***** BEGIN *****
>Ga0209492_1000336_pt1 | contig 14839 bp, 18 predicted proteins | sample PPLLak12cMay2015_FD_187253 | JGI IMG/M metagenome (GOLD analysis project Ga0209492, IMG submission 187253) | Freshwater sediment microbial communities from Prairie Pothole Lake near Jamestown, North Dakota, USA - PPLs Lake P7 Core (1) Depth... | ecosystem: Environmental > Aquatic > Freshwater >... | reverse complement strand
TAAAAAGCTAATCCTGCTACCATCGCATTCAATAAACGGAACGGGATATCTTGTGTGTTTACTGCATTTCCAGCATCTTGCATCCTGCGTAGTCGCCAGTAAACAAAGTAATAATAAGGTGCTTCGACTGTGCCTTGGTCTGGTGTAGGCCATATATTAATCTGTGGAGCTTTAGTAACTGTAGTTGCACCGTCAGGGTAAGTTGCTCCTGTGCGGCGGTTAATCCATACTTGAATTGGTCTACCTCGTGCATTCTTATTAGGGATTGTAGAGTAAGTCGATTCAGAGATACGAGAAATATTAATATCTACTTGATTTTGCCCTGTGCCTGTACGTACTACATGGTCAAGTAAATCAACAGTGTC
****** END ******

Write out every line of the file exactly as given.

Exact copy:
>Ga0209492_1000336_pt1 | contig 14839 bp, 18 predicted proteins | sample PPLLak12cMay2015_FD_187253 | JGI IMG/M metagenome (GOLD analysis project Ga0209492, IMG submission 187253) | Freshwater sediment microbial communities from Prairie Pothole Lake near Jamestown, North Dakota, USA - PPLs Lake P7 Core (1) Depth... | ecosystem: Environmental > Aquatic > Freshwater >... | reverse complement strand
TAAAAAGCTAATCCTGCTACCATCGCATTCAATAAACGGAACGGGATATCTTGTGTGTTTACTGCATTTCCAGCATCTTGCATCCTGCGTAGTCGCCAGTAAACAAAGTAATAATAAGGTGCTTCGACTGTGCCTTGGTCTGGTGTAGGCCATATATTAATCTGTGGAGCTTTAGTAACTGTAGTTGCACCGTCAGGGTAAGTTGCTCCTGTGCGGCGGTTAATCCATACTTGAATTGGTCTACCTCGTGCATTCTTATTAGGGATTGTAGAGTAAGTCGATTCAGAGATACGAGAAATATTAATATCTACTTGATTTTGCCCTGTGCCTGTACGTACTACATGGTCAAGTAAATCAACAGTGTC